Sometimes a hawk will stand on a starling, periodically shaking it with a peeved look on its face. This is your life trying to wake you up. Or just a signal to you that your one spirit animal and your other spirit animal are actual real animals out in the driveway being gross and normal. Sometimes you will find that a man has co-opted your bed and you are on the floor on a futon with a toddler. A bright flashing light appears at the window periodically, and you’re imagining a truck has come to give the trees haircuts so the power lines can go through. You are drifting off and thinking all the trees on your block will be left looking like someone took a clipper to the middle of their scalps. Then there is a Biblical crash and you realize, “Oh, thunder.” The man sits up in bed and asks what’s going on. You feel vaguely accused. If your life is a play. If your life is a novel. If you are narrating your life. This is a habit you’ve had since childhood.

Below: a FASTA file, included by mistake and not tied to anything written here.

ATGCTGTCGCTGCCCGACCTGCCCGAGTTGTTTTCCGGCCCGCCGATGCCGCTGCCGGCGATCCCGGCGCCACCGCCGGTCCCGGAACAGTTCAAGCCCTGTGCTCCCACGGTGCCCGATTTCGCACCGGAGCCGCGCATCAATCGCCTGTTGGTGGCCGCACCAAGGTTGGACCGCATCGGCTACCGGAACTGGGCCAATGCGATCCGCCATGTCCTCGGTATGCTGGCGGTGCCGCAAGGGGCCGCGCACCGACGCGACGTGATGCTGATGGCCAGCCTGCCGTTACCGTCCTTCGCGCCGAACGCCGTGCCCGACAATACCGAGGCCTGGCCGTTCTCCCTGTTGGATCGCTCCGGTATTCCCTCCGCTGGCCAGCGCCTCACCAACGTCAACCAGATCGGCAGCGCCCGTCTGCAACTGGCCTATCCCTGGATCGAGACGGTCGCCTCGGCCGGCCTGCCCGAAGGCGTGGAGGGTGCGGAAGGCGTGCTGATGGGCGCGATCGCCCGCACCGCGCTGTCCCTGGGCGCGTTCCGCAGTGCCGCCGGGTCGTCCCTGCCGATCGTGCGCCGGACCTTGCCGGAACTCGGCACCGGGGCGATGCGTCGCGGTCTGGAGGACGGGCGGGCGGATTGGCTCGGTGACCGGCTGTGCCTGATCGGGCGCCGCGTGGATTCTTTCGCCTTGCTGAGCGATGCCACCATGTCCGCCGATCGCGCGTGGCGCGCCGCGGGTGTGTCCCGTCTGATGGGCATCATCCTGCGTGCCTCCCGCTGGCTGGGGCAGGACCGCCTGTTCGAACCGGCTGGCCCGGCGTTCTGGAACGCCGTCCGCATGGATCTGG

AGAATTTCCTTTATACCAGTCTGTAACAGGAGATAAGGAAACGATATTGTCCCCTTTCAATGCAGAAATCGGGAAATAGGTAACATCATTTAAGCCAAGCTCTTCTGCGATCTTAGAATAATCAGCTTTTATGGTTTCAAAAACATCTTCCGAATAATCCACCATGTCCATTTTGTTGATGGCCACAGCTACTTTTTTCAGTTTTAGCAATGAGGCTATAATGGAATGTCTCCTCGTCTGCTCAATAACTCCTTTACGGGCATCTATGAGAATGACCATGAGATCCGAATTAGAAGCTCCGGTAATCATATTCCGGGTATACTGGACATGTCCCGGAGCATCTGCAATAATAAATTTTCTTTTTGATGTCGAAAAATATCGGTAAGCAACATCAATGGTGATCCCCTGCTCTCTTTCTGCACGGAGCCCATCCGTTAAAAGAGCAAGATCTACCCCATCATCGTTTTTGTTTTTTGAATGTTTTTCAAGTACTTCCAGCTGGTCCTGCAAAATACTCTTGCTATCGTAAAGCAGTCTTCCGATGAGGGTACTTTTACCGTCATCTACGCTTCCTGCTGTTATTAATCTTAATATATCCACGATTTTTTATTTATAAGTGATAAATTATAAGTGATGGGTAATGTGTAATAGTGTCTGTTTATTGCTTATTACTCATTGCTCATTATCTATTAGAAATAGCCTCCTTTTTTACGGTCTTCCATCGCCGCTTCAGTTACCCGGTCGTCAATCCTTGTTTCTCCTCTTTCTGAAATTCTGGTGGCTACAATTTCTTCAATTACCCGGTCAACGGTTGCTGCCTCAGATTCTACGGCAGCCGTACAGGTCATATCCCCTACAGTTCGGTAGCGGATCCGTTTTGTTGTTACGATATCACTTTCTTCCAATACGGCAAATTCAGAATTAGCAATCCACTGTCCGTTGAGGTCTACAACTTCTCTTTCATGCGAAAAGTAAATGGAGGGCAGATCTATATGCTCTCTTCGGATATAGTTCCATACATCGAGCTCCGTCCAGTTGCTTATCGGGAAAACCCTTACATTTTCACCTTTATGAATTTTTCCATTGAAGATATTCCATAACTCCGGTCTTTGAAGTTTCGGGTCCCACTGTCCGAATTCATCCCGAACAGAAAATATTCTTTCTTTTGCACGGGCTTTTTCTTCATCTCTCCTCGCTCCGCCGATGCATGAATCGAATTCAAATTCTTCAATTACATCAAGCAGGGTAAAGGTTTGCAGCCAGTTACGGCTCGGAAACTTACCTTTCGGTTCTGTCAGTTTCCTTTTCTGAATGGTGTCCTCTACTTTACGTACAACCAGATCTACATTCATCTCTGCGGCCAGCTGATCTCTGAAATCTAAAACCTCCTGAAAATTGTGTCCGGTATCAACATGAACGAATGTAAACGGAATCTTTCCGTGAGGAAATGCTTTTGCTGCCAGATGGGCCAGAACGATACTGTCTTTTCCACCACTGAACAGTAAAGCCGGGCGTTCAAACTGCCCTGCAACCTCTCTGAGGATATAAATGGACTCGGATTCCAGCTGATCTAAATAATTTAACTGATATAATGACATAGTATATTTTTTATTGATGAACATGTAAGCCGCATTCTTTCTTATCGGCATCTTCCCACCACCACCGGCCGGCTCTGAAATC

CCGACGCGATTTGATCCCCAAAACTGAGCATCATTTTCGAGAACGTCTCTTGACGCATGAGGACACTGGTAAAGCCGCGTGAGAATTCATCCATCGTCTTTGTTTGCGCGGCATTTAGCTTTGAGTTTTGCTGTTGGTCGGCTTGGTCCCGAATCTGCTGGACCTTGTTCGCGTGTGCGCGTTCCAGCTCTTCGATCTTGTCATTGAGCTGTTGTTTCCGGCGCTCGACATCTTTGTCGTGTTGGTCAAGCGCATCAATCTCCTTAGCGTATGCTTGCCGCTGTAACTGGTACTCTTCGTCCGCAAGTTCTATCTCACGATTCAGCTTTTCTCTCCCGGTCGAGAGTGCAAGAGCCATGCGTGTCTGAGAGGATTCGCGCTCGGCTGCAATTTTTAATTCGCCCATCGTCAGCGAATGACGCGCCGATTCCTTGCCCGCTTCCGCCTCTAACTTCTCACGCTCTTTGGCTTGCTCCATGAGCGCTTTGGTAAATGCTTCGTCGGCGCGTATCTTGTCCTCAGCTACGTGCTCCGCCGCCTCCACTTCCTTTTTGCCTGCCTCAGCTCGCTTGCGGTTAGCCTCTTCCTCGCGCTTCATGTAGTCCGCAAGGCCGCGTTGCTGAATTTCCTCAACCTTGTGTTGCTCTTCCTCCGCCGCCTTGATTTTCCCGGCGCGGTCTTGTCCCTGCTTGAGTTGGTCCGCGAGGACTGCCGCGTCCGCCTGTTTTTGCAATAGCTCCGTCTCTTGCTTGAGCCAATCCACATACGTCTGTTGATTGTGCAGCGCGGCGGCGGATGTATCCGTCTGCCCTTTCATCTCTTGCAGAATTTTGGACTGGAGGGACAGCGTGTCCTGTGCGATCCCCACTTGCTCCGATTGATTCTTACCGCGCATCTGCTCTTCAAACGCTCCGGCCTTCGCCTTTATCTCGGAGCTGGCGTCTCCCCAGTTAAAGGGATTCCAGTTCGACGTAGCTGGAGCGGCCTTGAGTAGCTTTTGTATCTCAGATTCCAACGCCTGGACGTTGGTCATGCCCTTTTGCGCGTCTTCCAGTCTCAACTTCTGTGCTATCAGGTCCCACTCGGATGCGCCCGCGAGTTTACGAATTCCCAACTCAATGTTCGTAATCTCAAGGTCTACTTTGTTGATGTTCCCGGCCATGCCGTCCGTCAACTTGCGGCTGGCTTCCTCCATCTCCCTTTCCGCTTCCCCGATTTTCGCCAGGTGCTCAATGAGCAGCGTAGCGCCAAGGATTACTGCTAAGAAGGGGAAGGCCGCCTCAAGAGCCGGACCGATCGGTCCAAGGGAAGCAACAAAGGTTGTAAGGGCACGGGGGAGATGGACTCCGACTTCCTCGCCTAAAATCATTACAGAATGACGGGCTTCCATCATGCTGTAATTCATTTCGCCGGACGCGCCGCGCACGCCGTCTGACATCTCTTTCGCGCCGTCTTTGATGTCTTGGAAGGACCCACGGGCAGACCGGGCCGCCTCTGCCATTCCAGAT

Joanna Penn Cooper is a poet and essayist who is the author of The Itinerant Girl’s Guide to Self-Hypnosis and What Is a Domicile. She lives in Durham, North Carolina.
*Image by Sam Swerdloff. Courtesy Schomburg Center for Research in Black Culture at the New York Public Library.